Download IMPACTS OF CLIMATE CHANGE ON HARMFUL ALGAL BLOOMS

Survey
yes no Was this document useful for you?
   Thank you for your participation!

* Your assessment is very important for improving the work of artificial intelligence, which forms the content of this project

Document related concepts

Global Energy and Water Cycle Experiment wikipedia, lookup

Effects of global warming on oceans wikipedia, lookup

Future sea level wikipedia, lookup

Ecosystem of the North Pacific Subtropical Gyre wikipedia, lookup

Critical Depth wikipedia, lookup

Transcript
IMPACTS OF CLIMATE CHANGE ON HARMFUL ALGAL
BLOOMS (HABs)
Philip C. Reid
Sir Alistair Hardy Foundation for Ocean Science
Executive Summary
There are three contrasting views on the factors contributing to an apparent
global increase in HABs; 1. they are caused by increased anthropogenic
input of nutrients into the sea (eutrophication); 2. the increase may be an
artefact due to increased interest and reporting; and 3. any increase is related
to climate change. In some areas of the north-east Atlantic, based on results
from the Continuous Plankton Recorder survey (1958-2002), HABs are
increasing, especially since the major hydroclimatic change (regime shift) that
occurred in the mid 1980s (see plankton). The increase is not spatially
homogenous and is restricted to specific habitats affected by lower salinities,
such as the Norwegian Trench, and much higher temperatures, such as the
German Bight. A general decrease in blooms has been recorded along the
eastern coast of Great Britain. Bloom events measured by the CPR survey
also show strong similarities with other phytoplankton surveys. Other nonCPR records of blooms show marked interannual and decadal variability in
their occurrence with no trends. Some years stand out such as 1988 and
appear to be related to an increased incursion of oceanic water from the
Atlantic.
The majority of species causing HABs are dinoflagellates. These organisms
grow and reproduce more rapidly with higher temperatures due to direct
physiological effects and indirectly through increased stability of the water
column. In some areas the latter may also be caused by lower salinities due
to precipitation or river runoff and exceptionally calm conditions. Climate
variability and regional climate warming appear to play a dominant role in the
long-term changes in phytoplankton assemblages and biomass and HAB
occurrence. Expected higher temperatures and possibly increased water
clarity in the future are likely to lead to an increase in toxic and other HABs in
UK waters. However, increased levels of nutrients and changing nutrient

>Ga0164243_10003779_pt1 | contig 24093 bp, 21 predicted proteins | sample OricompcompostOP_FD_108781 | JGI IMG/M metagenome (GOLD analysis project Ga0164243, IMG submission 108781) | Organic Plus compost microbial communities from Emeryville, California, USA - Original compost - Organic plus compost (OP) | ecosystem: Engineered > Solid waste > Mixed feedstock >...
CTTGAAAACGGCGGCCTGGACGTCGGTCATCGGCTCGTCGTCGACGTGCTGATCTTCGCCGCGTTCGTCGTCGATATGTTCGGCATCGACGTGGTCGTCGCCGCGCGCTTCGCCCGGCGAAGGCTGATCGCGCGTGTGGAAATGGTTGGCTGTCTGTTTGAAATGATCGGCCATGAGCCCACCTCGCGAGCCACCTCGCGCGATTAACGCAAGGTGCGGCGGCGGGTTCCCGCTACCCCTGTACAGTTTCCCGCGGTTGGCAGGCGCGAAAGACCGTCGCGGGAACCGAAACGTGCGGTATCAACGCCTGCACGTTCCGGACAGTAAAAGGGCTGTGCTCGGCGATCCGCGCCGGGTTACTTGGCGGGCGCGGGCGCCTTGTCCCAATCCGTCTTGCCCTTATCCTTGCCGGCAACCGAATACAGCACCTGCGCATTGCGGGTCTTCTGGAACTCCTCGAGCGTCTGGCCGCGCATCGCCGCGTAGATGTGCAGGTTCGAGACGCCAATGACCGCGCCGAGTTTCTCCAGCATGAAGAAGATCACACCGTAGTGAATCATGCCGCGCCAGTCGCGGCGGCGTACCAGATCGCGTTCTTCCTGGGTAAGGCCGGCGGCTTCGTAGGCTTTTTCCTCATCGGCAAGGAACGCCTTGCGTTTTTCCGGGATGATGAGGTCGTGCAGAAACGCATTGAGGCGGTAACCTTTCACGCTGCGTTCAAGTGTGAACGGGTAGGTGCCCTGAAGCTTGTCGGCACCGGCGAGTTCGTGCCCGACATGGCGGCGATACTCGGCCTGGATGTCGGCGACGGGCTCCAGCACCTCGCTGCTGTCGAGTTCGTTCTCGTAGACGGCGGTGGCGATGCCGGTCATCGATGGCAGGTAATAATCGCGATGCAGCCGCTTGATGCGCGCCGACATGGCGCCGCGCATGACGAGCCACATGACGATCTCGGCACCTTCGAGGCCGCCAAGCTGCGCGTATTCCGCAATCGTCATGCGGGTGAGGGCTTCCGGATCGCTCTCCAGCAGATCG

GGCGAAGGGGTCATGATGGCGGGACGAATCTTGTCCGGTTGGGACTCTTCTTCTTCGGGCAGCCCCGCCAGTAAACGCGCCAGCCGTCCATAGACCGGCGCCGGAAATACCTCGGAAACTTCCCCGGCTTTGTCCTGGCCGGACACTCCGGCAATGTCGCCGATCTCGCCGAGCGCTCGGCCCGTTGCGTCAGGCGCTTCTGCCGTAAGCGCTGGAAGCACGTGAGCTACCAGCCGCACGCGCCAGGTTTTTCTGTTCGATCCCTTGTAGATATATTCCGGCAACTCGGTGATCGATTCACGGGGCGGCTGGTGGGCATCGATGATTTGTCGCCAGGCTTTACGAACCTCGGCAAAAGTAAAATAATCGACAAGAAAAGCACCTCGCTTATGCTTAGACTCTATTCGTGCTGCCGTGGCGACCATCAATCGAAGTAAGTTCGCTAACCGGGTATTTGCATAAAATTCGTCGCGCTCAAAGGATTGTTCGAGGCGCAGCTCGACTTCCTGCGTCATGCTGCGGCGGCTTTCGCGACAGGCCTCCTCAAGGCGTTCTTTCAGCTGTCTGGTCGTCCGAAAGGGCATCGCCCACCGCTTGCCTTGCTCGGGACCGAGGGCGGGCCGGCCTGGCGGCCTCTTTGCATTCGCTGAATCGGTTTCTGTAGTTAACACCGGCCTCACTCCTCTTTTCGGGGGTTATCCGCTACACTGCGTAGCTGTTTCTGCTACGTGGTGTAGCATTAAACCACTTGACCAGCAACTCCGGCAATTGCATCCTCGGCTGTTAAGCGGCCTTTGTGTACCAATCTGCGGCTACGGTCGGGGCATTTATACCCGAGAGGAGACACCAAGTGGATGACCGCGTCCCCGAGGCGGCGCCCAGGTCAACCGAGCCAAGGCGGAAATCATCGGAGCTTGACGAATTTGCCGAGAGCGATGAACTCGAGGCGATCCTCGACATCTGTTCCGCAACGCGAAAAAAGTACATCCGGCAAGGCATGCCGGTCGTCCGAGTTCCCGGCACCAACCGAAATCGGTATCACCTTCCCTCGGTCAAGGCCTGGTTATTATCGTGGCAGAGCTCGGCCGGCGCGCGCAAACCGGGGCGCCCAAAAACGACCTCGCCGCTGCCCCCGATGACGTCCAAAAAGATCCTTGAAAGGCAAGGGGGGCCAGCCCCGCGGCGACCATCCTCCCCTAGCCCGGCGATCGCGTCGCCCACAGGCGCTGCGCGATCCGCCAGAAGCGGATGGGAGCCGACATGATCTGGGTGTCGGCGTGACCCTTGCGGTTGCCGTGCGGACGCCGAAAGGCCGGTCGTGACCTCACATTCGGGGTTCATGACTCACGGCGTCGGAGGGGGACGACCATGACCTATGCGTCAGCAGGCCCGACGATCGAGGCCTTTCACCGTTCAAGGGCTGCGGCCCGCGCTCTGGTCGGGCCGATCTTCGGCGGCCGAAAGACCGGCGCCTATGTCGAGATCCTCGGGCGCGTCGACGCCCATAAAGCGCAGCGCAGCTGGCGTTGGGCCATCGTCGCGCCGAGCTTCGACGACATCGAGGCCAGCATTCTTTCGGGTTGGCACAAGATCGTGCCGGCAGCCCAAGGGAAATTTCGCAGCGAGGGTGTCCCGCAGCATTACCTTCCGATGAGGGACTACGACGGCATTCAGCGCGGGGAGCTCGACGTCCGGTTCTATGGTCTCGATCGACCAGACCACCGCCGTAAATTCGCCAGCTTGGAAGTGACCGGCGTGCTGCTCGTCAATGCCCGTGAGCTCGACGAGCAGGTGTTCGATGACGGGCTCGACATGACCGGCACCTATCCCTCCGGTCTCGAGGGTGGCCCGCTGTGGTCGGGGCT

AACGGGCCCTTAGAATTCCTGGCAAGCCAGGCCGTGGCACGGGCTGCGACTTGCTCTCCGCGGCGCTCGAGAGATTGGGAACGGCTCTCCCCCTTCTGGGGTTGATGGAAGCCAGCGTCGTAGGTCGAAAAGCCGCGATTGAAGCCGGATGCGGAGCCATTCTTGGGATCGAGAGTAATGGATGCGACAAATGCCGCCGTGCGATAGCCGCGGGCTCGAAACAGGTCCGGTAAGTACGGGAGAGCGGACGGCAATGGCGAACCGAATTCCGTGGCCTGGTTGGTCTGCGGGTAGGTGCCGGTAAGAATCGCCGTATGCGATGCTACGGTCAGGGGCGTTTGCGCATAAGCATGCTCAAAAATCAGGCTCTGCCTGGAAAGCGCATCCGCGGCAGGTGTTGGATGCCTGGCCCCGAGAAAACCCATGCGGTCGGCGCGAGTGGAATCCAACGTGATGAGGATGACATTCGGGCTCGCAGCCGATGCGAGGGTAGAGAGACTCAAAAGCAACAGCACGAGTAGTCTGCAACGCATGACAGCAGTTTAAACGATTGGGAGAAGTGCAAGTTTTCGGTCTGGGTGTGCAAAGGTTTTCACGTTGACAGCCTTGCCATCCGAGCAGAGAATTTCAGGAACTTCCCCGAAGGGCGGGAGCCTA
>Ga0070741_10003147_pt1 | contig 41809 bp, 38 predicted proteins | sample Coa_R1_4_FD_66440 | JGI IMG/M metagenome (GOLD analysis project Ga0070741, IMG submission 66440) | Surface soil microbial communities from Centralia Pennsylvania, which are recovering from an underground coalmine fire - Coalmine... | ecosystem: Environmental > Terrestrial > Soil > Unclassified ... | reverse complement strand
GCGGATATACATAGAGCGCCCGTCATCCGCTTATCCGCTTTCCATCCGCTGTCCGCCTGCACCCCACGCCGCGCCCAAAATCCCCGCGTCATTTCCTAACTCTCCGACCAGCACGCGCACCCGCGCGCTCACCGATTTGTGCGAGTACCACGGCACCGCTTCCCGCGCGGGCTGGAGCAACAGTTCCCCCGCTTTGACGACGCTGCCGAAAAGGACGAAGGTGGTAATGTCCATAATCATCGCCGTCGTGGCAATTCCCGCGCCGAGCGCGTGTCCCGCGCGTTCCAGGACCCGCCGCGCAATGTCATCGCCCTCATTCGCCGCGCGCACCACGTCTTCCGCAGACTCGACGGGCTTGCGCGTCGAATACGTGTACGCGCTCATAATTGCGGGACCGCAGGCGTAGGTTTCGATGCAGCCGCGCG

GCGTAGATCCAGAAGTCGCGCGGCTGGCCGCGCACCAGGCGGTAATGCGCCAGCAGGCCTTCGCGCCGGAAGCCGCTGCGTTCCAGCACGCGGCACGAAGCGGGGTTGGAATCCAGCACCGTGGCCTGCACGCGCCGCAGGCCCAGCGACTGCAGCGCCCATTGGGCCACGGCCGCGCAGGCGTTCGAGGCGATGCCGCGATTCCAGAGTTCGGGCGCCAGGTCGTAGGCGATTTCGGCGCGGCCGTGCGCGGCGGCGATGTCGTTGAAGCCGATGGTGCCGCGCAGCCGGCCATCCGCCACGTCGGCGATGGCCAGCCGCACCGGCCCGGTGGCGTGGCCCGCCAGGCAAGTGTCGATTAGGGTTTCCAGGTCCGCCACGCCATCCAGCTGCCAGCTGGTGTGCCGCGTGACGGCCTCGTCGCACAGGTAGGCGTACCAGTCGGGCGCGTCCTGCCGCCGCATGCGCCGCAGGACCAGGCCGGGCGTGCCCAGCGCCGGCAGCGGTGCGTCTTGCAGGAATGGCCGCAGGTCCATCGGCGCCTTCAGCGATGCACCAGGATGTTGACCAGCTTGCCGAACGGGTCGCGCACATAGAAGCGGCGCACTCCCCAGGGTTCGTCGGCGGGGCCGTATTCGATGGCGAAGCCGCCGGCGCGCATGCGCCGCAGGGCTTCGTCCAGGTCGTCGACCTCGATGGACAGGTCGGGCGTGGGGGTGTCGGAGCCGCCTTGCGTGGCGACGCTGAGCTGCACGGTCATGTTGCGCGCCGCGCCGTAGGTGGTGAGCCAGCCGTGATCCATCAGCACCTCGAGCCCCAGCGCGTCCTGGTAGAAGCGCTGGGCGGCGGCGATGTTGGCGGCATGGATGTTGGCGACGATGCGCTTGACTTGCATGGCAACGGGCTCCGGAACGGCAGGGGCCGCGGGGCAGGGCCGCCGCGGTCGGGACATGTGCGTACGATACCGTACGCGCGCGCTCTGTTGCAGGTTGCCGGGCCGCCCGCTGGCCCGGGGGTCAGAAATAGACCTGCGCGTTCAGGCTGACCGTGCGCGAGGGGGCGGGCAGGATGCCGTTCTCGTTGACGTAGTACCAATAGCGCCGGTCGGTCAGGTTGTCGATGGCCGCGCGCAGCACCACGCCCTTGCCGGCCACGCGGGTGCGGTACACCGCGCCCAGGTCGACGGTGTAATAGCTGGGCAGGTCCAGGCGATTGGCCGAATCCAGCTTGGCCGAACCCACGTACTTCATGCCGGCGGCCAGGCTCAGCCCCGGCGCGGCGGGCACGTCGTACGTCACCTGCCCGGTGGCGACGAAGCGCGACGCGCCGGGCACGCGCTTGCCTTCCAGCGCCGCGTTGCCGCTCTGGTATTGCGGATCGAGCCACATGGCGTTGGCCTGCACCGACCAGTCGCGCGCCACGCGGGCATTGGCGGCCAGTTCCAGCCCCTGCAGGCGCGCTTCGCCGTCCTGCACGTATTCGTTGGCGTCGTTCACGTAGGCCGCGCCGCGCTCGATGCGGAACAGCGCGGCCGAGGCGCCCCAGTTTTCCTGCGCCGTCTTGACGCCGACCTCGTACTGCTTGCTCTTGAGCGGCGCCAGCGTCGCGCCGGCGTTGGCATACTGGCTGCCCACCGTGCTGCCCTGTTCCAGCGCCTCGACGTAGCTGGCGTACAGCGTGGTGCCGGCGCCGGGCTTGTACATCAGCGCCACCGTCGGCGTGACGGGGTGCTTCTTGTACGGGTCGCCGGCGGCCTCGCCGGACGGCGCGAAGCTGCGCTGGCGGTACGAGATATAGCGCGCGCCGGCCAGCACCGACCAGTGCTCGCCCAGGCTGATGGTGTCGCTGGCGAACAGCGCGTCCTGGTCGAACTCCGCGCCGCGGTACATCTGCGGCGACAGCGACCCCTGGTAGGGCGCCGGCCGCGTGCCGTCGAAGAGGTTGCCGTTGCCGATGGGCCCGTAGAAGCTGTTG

ratios in coastal waters may also be important; some of the UK regions that
are likely to be more susceptible to hydroclimatic fluctuations such as the
eastern Irish Sea and estuaries such as the Fal are also thought to be
vulnerable to elevated nutrient concentrations. In these areas HABs may be
reinforced or accentuated by anthropogenic nutrient input. There has been
minimal modelling of HAB occurrence other than for Phaeocystis and it is not
possible to evaluate the more general observed occurrence of HAB in relation
to modelling at this time. While the relative contributions of climate and
enhanced nutrients to HAB formation are still under debate there is now a
general consensus that hydroclimatic forcing is the dominant factor.
Level of Confidence
A moderate level of confidence on both axes. There is a great deal of
evidence available on the occurrence of HABs, but these are usually records
from when the blooms are already established. There is less information on
the processes that lead to their development and this is why there is still a
lack of consensus on the mechanisms behind bloom formation. Modelling is
in consequence at an early stage of development although there is now a
general consensus that hydroclimatic forcing is the dominant factor behind
bloom variability. The clear linkage with temperature of the dominant group
causing blooms means that the level of confidence that HABs may increase
with climate change is high. Averaging all the information available suggests
a moderate classification on both axes.
Key sources of Information
Edwards M., Johns D. G., Leterme S. C., Svendsen E. and A. J. Richardson,
(2006). 'Regional Climate Change and Harmful Algal Blooms in the
Northeast Atlantic', Limnology and Oceanography, 51(2), 820-829.
Available at http://aslo.org/lo/toc/vol_51/issue_2/index.html
The IOC Harmful Algal Bloom Programme
http://ioc.unesco.org/hab/
Please acknowledge this document as: Reid, P. C. (2006). Impacts of Climate Change
on Harmful Algal Blooms in Marine Climate Change Impacts Annual Report Card 2006
(Eds. Buckley, P.J, Dye, S.R. and Baxter, J.M), Online Summary Reports, MCCIP,
Lowestoft, www.mccip.org.uk